August 2021

Vietnam Magazine Presents the full & true stories from America’s most controversial & divisive war. Vietnam is the only magazine exclusively devoted to telling the full story of the Vietnam war, with gripping firsthand accounts and carefully researched articles by Vietnam war veterans of the conflict and top military historians.

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6 Números

en este número

2 min.
july-august 1971

3 min.
more than a comic book

“The’Nam Redrew the Battle Lines” (June 2021) was an enjoyable and informative article. My oldest son came across one of the first issues of The’Nam in a comic book store in 1987. He decided to bring it home to me. At first I thought, “What was funny about Vietnam to put in a comic book?” Of course, it was more than a comic, as we all learned. That led to a personal interest, which culminated in collecting two full sets of The’Nam over the years. I still have one set. The other set was donated to The Vietnam Center and Sam Johnson Archive at Texas Tech University. It’s one of their more eclectic items in the archives. Chuck Ward Newberry, South Carolina 1970-72 Still Deadly for Army Aviation Regarding “1971: The Army’s Year of…

3 min.
a broad view of the war

A recurring problem in researching and chronicling 20th century wars is keeping up with the revisions necessitated by the declassification of once-restricted documents. The American war in Vietnam is one example of those adjustments, but until the Socialist Republic of Vietnam is completely forthcoming with its own records, the definitive history of the Vietnam War won’t be written. With the declassification of more American documents, however, that history has been updated by Sergio Miller, a former British Army Intelligence Corps officer with service in Northern Ireland, South America, East Asia and Iraq. The result is being issued in two substantial volumes: In Good Faith, covering 1945 to 1965, in which the communist-nationalist Vietnamese movement for independence and unification transitioned from fighting the Japanese to repelling the returning French colonialists to battling…

18 min.
1st cav’s return to ia drang

I joined Charlie Company’s 1st Platoon as a private first class around Labor Day 1966, about two weeks after six men in the company were killed and others wounded in the Ia Drang Valley of South Vietnam’s Central Highlands. I was one of about 30 to 35 replacements sent in late August and early September to the company, part of 1st Battalion, 5th Cavalry Regiment, 1st Cavalry Division (Airmobile). Charlie Company returned to the valley on a reconnaissance mission a few days before Thanksgiving. During September and October, we had been operating in the central coastal mountains and plains of Binh Dinh province, where we lost 11 men to combat, drowning and friendly fire. We then flew on short notice to the Cambodian border to join the 4th and 25th Infantry…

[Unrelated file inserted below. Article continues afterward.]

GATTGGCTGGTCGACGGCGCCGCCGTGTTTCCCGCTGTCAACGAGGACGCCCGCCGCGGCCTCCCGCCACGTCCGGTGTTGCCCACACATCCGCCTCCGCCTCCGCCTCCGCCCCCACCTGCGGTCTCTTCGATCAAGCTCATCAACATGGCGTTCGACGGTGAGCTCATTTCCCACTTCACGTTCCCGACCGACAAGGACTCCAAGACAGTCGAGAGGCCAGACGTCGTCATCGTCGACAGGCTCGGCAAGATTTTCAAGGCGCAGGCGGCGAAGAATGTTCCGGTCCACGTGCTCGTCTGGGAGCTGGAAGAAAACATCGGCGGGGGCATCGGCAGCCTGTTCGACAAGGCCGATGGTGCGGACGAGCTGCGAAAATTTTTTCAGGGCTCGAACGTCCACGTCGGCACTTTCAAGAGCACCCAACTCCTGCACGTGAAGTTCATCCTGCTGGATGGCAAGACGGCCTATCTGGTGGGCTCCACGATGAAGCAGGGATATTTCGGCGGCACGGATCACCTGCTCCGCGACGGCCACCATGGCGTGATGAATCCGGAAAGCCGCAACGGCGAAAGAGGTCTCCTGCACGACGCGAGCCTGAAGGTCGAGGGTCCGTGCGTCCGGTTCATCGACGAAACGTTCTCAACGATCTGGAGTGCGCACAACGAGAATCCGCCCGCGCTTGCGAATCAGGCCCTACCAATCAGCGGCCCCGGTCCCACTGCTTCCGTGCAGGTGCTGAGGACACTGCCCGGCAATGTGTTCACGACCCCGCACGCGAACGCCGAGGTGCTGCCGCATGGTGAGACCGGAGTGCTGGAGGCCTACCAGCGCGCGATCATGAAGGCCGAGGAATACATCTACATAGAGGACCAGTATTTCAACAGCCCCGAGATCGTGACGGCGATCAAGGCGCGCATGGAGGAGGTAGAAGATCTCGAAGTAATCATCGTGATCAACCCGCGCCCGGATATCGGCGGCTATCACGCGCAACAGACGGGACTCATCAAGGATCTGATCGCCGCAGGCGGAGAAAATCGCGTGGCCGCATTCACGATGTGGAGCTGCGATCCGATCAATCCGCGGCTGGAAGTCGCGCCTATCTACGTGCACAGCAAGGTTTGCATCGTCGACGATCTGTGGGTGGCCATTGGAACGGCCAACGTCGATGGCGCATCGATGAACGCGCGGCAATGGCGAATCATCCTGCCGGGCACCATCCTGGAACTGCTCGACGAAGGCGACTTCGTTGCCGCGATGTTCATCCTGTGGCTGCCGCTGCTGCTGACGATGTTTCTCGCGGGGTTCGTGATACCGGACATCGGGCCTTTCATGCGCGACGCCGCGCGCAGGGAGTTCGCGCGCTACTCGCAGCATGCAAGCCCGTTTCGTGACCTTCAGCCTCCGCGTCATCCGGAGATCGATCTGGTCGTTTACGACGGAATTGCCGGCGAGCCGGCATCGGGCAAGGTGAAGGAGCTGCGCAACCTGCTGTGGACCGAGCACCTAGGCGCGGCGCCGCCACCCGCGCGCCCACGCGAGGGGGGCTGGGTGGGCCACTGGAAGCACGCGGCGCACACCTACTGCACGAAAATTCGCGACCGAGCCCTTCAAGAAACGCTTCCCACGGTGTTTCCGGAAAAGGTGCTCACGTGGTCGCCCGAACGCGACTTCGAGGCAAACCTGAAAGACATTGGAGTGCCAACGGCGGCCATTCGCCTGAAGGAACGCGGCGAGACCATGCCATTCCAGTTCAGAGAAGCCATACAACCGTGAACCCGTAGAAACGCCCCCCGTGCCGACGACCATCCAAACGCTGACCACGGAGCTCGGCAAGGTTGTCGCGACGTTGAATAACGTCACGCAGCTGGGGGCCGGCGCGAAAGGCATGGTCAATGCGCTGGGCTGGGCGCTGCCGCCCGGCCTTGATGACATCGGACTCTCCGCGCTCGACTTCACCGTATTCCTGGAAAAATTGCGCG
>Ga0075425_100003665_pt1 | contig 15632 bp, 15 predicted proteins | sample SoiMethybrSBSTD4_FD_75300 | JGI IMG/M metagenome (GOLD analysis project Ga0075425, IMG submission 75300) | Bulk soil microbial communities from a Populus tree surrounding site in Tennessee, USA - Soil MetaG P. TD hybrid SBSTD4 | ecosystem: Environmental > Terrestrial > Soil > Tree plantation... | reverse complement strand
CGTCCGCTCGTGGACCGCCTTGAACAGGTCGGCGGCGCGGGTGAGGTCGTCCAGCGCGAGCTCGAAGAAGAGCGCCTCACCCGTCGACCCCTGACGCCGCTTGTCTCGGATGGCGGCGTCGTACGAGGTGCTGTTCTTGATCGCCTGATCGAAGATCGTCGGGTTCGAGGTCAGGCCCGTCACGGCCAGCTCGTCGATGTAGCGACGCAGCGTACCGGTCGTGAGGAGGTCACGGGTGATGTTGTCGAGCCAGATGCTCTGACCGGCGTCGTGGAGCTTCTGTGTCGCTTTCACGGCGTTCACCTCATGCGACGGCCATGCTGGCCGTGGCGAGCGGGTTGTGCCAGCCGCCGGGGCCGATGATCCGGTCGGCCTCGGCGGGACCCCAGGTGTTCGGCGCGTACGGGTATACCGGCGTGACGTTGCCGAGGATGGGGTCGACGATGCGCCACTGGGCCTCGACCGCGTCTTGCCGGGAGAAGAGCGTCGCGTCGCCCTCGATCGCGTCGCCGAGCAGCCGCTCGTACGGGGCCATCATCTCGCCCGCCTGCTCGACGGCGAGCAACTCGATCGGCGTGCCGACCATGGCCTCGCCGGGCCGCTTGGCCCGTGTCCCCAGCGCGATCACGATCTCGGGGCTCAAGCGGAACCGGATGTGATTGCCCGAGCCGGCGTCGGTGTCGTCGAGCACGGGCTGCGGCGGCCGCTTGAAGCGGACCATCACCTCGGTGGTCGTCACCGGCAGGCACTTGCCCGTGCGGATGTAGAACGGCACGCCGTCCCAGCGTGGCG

5 min.
missing soldiers on secret mission memorialized

Soldiers who disappeared on a top-secret flight over the Pacific in 1962 have been honored with a memorial unveiled in Columbia Falls, Maine, on May 15. On March 16, 1962, three years before the U.S. sent the first ground combat troops into Vietnam, a plane carrying 93 American soldiers, three South Vietnamese and an air crew of 11 vanished over the Pacific Ocean between Guam and the Philippines en route to Saigon. An explosion in the area was reported, but the remains of Flight 739 were never found. Family members have tried for decades, without success, to learn more about Flight 739, which took off from Travis Air Force Base in California and stopped in Hawaii and Wake Island before landing in Guam. The men were aboard a propeller-driven Lockheed Super Constellation commercial…

18 min.
a brush with death

In 1966, the country with the most heavily defended air space was not the United States, the Soviet Union or China. It was North Vietnam. A well-developed triad of anti-aircraft guns, surface-to-air missiles and MiG fighter planes made it the most dangerous place in the world for American pilots. Yet week after week U.S. aviators were sent into the firestorm to hit North Vietnamese targets, and many didn’t come out. One of those who went down was U.S. Air Force Capt. Victor Vizcarra, a F-105D Thunderchief fighter-bomber pilot—and his plane wasn’t even touched by a North Vietnamese weapon. Vizcarra’s journey to Vietnam began with admiration for his brother Gilbert, 15 years his senior, who enlisted in the U.S. Army Air Corps in 1942 and became a fighter pilot in World War…